The Red Shoes (1948) directed by Michael Powell & Emeric Pressburger
I was interested in The Red Shoes after watching Black Swan, as it is the most referenced film concerning ballet. Apparently this was the film that Brian De Palma saw that made him want to become a director and was highly influential in the dance sequences of An American in Paris and Singing in the Rain. Cautiously optimistic of its high praise going into the movie, I am glad to report that it lives up to the hype and is well deserving of its classic status.
I suppose the main question that The Red Shoes asks is, "What does it take to be great?" Undoubtedly, it takes great talent, but there must also be an almost ruthless ambition and desire to succeed. And with this desire to be the best also comes great sacrifice. In today's age of celebrity, we often get a first hand look at what athletes and entertainers must do to get where they are at and life isn't always peaches and cream. One of the first things to go is personal relationships. When a singer is on tour months at a time, it is often difficult to maintain a love life. When actresses are young and in their prime, they often hold off on having children. It isn't that they don't want to have a family, it's just that they love what they do too much to stop. As the film's antagonist Boris Lermontov says, "You cannot have it both ways. A dancer who relies upon the doubtful comforts of human love can never be a great dancer. Never." He argues that the very best at what they do live, breathe, and eat their craft. Everything else is just a distraction. That is the conflict in The Red Shoes, the balance between a young dancer's dream to become great and her love life.
The film's title, The Red Shoes, is the name of the ballet in the movie which in itself is named after the Hans Christian Anderson fairytale. In the story, a magical pair of red shoes compels whoever wears it to dance uncontrollably. It is an obvious parallel to Vicky's situation in the movie which doesn't need to be spelled out.
This film is part romance, part comedy, part dark plotting and tragedy and one hundred percent artistically captivating. Very few films grasp such a wide range of moods and genres and even fewer do it as well as The Red Shoes. There are several striking characteristics about this movie that makes it so great. First is the lead acting by Moira Shearer and Anton Walbrook who play the dancer Vicky and the ballet company's iron fisted director Boris respectively. Only an actual dancer could have played Vicky's part and Shearer can act to boot. While she doesn't quite have the radiance of the big Hollywood actresses, her screen presence is quite formidable, especially when she is dancing. Walbrook plays Boris as cold and cynical, yet charming and engaging. He has a fiery passion regarding Vicky, but not in a romantic way. He is not jealous of Julian because he is her lover, but because he feels Julian will prevent her from achieving greatness (under Boris's guidance of course).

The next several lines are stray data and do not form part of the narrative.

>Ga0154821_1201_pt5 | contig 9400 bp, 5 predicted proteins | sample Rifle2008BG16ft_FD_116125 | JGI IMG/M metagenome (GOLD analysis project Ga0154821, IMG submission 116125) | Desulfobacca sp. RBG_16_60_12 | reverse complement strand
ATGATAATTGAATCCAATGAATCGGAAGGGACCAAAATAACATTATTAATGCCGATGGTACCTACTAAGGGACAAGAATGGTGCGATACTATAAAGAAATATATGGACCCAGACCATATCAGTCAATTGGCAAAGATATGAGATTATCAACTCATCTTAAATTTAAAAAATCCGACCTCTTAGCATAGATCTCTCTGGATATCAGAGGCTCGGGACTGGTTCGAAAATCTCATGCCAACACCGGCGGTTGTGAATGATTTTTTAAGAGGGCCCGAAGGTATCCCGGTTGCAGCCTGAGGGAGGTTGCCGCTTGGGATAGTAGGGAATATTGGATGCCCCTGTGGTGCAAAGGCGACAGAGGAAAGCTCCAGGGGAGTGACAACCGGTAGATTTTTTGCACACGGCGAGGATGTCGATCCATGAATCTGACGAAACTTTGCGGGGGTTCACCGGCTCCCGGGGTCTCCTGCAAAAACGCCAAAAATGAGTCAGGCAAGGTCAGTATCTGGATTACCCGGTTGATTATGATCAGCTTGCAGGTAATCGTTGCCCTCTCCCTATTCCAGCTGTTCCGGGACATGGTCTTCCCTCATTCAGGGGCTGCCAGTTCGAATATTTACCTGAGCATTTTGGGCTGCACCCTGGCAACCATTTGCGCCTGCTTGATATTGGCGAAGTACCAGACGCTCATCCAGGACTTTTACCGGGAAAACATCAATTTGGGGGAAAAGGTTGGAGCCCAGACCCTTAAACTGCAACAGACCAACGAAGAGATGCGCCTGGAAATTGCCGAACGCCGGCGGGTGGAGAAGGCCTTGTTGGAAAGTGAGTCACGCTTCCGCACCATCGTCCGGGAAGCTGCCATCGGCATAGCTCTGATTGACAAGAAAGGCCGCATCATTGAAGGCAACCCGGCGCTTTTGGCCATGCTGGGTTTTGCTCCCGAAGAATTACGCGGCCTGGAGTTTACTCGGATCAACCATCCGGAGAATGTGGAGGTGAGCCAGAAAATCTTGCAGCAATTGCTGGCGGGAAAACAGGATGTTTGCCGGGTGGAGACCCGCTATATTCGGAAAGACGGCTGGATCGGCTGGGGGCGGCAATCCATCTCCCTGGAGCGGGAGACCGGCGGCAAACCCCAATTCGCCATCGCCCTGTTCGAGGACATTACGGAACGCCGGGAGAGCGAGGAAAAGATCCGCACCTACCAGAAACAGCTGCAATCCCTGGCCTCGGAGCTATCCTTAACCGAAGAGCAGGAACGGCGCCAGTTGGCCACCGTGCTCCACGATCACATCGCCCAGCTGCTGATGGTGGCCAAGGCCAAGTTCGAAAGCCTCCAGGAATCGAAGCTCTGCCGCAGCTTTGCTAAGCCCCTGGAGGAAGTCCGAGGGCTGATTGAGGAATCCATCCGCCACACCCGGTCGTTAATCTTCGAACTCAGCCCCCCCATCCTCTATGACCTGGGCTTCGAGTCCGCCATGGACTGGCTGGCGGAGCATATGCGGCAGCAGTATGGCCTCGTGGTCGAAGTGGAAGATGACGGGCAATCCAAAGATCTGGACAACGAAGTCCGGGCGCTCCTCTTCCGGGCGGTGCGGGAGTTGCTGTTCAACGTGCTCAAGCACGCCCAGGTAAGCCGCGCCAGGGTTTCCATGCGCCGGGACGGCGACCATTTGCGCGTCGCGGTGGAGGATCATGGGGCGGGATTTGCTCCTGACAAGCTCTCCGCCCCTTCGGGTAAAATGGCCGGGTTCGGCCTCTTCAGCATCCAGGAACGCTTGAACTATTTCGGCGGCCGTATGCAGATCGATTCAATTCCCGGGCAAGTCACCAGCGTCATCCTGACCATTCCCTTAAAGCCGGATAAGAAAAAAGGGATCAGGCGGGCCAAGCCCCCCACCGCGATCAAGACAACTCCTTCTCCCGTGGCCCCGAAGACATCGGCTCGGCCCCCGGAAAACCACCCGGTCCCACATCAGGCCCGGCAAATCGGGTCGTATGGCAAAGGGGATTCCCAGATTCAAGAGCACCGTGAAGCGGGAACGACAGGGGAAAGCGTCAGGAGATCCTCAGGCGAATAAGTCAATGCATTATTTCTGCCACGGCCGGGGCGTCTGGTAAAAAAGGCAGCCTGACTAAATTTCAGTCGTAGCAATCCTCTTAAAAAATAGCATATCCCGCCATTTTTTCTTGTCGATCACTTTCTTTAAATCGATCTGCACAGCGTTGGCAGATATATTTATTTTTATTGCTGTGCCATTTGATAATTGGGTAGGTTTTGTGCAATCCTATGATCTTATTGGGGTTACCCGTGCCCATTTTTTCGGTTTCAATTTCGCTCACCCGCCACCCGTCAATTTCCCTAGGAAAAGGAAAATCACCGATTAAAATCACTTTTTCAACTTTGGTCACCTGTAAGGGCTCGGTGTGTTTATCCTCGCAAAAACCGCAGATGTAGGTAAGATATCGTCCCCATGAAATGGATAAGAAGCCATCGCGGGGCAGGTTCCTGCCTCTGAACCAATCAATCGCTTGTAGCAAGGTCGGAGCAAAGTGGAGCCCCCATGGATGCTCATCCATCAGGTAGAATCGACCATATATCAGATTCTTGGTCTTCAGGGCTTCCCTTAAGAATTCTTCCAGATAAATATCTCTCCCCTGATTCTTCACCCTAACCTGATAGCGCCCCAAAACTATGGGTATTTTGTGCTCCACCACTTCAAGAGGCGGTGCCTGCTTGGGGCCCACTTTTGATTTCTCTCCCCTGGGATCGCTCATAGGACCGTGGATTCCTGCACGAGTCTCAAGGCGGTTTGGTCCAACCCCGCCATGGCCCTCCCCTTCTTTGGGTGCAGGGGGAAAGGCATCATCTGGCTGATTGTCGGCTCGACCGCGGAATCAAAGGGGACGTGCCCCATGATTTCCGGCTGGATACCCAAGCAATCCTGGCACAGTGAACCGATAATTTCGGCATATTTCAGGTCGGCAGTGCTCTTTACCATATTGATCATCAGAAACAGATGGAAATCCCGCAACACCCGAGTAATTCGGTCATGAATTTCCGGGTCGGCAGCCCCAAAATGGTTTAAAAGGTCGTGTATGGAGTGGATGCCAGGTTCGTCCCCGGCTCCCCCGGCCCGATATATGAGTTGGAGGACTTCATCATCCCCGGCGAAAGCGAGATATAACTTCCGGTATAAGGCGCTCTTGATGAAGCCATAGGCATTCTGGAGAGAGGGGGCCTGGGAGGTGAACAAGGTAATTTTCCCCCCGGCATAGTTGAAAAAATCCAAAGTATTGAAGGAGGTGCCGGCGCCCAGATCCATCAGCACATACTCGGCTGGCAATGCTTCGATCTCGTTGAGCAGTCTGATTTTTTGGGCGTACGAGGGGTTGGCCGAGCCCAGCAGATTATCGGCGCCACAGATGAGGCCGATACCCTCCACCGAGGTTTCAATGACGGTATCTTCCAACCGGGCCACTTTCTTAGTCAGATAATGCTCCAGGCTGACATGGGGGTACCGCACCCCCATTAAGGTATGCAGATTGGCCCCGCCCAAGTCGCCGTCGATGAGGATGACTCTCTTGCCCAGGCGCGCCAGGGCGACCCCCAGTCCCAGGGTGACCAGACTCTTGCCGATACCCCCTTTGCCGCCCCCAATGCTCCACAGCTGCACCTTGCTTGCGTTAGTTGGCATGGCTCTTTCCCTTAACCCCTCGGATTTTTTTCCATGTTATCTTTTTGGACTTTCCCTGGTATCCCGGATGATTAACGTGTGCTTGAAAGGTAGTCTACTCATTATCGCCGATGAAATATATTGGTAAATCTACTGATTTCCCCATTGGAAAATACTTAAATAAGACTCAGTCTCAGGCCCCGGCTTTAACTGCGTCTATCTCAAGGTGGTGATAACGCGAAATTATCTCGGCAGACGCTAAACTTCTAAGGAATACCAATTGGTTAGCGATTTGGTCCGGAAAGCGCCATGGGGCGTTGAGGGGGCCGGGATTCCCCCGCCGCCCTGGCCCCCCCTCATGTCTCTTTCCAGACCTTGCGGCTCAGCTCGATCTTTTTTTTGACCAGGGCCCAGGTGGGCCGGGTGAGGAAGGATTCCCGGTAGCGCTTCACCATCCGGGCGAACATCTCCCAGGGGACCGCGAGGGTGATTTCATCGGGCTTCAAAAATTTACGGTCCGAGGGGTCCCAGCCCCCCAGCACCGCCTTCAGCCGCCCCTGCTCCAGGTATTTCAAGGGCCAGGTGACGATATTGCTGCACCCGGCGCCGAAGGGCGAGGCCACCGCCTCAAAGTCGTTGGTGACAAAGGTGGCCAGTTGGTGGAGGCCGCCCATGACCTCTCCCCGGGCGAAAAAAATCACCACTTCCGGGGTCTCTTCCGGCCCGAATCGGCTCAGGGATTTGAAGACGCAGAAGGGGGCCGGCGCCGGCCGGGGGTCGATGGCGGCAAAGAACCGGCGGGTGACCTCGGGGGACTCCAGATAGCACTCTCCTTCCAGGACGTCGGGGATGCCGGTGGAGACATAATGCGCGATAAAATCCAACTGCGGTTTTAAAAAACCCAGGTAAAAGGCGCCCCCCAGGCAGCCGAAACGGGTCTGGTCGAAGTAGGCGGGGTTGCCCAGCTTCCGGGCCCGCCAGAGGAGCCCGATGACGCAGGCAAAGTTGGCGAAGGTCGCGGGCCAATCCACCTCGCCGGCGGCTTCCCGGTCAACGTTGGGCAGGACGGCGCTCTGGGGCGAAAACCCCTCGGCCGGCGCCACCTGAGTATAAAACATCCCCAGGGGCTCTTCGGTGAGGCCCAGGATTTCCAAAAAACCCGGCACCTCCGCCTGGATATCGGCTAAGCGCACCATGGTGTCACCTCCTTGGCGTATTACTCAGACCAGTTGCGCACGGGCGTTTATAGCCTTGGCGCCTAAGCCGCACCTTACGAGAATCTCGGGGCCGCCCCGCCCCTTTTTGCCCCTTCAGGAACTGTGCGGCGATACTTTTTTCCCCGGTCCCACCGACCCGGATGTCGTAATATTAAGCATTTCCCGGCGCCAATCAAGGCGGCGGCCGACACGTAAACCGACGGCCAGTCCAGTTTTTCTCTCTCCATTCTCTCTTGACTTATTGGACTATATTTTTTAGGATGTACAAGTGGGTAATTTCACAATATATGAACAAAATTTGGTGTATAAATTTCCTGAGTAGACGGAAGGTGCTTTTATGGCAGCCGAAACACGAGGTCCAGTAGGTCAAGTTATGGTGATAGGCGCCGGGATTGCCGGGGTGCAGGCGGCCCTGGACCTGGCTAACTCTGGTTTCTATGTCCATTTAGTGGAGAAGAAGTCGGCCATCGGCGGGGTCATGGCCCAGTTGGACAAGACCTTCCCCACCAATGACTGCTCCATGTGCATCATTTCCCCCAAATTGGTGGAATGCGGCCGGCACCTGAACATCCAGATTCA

It is impossible to watch The Red Shoes and not notice the lush colors. It is films like this and The Wizard of Oz that makes one wonder why cinema abandoned Technicolor. You simply don't see these vibrant hues in today's films. Martin Scorsesse has said that this is one the most beautiful color films ever.
Finally, I must talk about The Red Shoes ballet in the middle of the movie which is in a word, amazing. This sequence is vivid in colors and imagery and nifty special effects which create an almost surreal dreamlike experience not just for Vicky but the viewer as well. The background seamlessly dissolves from one realm to the other providing backdrop for a well choreographed dance sequence. All told, the ballet sequence lasts over fifteen minutes, an almost unheard of time in movies. In fact, prior to this movie it was unheard of to have such a long dance break in a movie as it was the first to do so. Its critical success allowed future musicals like An American in Paris and Singing in the Rain to follow suit.